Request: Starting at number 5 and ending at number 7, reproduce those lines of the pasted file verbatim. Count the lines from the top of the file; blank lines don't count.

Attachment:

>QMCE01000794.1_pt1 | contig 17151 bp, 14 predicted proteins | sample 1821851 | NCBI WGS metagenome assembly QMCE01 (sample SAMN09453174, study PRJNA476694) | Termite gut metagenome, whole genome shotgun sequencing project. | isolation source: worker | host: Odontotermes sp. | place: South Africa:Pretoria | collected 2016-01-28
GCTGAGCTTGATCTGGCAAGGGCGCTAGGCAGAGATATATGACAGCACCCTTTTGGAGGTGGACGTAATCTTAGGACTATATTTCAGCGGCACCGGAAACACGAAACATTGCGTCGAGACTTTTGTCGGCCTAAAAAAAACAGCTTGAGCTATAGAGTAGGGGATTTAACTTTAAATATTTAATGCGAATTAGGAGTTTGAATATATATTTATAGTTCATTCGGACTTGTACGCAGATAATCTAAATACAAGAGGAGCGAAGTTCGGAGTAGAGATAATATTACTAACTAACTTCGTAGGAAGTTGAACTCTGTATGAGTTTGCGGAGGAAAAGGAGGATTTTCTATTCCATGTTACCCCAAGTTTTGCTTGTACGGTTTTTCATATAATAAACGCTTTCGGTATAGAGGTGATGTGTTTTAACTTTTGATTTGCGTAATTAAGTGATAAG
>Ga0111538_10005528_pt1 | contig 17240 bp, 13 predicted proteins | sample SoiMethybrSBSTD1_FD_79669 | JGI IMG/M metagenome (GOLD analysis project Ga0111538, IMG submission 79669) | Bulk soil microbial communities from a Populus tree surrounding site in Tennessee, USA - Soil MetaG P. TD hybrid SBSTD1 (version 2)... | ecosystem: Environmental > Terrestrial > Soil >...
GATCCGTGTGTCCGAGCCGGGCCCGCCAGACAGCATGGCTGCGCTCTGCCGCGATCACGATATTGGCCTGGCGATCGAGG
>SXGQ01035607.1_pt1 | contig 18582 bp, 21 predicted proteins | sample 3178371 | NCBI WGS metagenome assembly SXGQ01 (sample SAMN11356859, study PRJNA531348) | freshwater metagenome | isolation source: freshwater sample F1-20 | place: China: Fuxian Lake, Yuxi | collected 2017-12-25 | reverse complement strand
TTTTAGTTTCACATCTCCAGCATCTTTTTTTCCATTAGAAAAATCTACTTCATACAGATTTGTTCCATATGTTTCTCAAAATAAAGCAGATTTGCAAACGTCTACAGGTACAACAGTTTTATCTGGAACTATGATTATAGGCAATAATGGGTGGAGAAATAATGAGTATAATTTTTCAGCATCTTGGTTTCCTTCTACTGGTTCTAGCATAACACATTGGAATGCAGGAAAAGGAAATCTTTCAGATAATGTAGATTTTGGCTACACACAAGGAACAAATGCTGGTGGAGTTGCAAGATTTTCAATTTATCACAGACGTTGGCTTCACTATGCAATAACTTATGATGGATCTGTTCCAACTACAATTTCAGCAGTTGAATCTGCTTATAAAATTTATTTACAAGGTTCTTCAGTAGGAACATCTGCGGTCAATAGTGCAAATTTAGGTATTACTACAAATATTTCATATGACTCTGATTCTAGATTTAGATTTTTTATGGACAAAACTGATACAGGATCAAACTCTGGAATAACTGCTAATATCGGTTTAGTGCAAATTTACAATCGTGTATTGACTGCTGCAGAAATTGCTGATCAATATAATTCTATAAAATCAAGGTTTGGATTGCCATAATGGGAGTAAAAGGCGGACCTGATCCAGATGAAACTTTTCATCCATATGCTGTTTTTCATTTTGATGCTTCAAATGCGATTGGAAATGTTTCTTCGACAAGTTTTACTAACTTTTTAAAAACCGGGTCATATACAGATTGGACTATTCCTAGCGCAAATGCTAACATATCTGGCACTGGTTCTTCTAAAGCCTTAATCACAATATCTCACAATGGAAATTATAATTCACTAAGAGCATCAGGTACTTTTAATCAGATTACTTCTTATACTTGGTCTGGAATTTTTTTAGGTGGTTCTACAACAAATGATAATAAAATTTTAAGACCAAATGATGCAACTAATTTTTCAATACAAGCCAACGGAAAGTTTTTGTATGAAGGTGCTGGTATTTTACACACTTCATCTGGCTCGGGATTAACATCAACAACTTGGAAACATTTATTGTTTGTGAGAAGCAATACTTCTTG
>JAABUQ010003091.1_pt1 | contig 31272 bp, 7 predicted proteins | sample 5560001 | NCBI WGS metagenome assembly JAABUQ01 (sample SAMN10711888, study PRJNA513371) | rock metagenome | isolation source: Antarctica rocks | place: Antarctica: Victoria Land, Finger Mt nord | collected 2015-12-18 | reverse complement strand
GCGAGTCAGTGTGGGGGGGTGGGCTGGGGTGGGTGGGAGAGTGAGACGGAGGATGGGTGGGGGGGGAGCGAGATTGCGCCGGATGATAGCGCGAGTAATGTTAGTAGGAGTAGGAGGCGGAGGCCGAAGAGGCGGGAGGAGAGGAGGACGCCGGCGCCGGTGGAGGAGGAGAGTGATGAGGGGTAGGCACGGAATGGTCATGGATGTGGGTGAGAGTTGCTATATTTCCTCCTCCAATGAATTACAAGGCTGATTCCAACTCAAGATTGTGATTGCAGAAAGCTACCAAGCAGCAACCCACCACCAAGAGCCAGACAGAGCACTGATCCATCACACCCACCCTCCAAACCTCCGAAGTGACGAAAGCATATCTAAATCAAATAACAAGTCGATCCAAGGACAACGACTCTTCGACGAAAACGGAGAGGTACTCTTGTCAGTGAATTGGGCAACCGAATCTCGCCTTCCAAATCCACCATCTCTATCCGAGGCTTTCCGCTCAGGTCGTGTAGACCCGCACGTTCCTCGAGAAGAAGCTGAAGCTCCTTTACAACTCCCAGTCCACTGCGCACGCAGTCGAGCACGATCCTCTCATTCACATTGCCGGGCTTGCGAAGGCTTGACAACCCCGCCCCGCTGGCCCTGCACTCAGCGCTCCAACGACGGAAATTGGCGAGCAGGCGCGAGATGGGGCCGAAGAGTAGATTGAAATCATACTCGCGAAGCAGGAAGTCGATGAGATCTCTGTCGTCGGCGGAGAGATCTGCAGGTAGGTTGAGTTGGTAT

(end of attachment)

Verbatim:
>SXGQ01035607.1_pt1 | contig 18582 bp, 21 predicted proteins | sample 3178371 | NCBI WGS metagenome assembly SXGQ01 (sample SAMN11356859, study PRJNA531348) | freshwater metagenome | isolation source: freshwater sample F1-20 | place: China: Fuxian Lake, Yuxi | collected 2017-12-25 | reverse complement strand
TTTTAGTTTCACATCTCCAGCATCTTTTTTTCCATTAGAAAAATCTACTTCATACAGATTTGTTCCATATGTTTCTCAAAATAAAGCAGATTTGCAAACGTCTACAGGTACAACAGTTTTATCTGGAACTATGATTATAGGCAATAATGGGTGGAGAAATAATGAGTATAATTTTTCAGCATCTTGGTTTCCTTCTACTGGTTCTAGCATAACACATTGGAATGCAGGAAAAGGAAATCTTTCAGATAATGTAGATTTTGGCTACACACAAGGAACAAATGCTGGTGGAGTTGCAAGATTTTCAATTTATCACAGACGTTGGCTTCACTATGCAATAACTTATGATGGATCTGTTCCAACTACAATTTCAGCAGTTGAATCTGCTTATAAAATTTATTTACAAGGTTCTTCAGTAGGAACATCTGCGGTCAATAGTGCAAATTTAGGTATTACTACAAATATTTCATATGACTCTGATTCTAGATTTAGATTTTTTATGGACAAAACTGATACAGGATCAAACTCTGGAATAACTGCTAATATCGGTTTAGTGCAAATTTACAATCGTGTATTGACTGCTGCAGAAATTGCTGATCAATATAATTCTATAAAATCAAGGTTTGGATTGCCATAATGGGAGTAAAAGGCGGACCTGATCCAGATGAAACTTTTCATCCATATGCTGTTTTTCATTTTGATGCTTCAAATGCGATTGGAAATGTTTCTTCGACAAGTTTTACTAACTTTTTAAAAACCGGGTCATATACAGATTGGACTATTCCTAGCGCAAATGCTAACATATCTGGCACTGGTTCTTCTAAAGCCTTAATCACAATATCTCACAATGGAAATTATAATTCACTAAGAGCATCAGGTACTTTTAATCAGATTACTTCTTATACTTGGTCTGGAATTTTTTTAGGTGGTTCTACAACAAATGATAATAAAATTTTAAGACCAAATGATGCAACTAATTTTTCAATACAAGCCAACGGAAAGTTTTTGTATGAAGGTGCTGGTATTTTACACACTTCATCTGGCTCGGGATTAACATCAACAACTTGGAAACATTTATTGTTTGTGAGAAGCAATACTTCTTG
>JAABUQ010003091.1_pt1 | contig 31272 bp, 7 predicted proteins | sample 5560001 | NCBI WGS metagenome assembly JAABUQ01 (sample SAMN10711888, study PRJNA513371) | rock metagenome | isolation source: Antarctica rocks | place: Antarctica: Victoria Land, Finger Mt nord | collected 2015-12-18 | reverse complement strand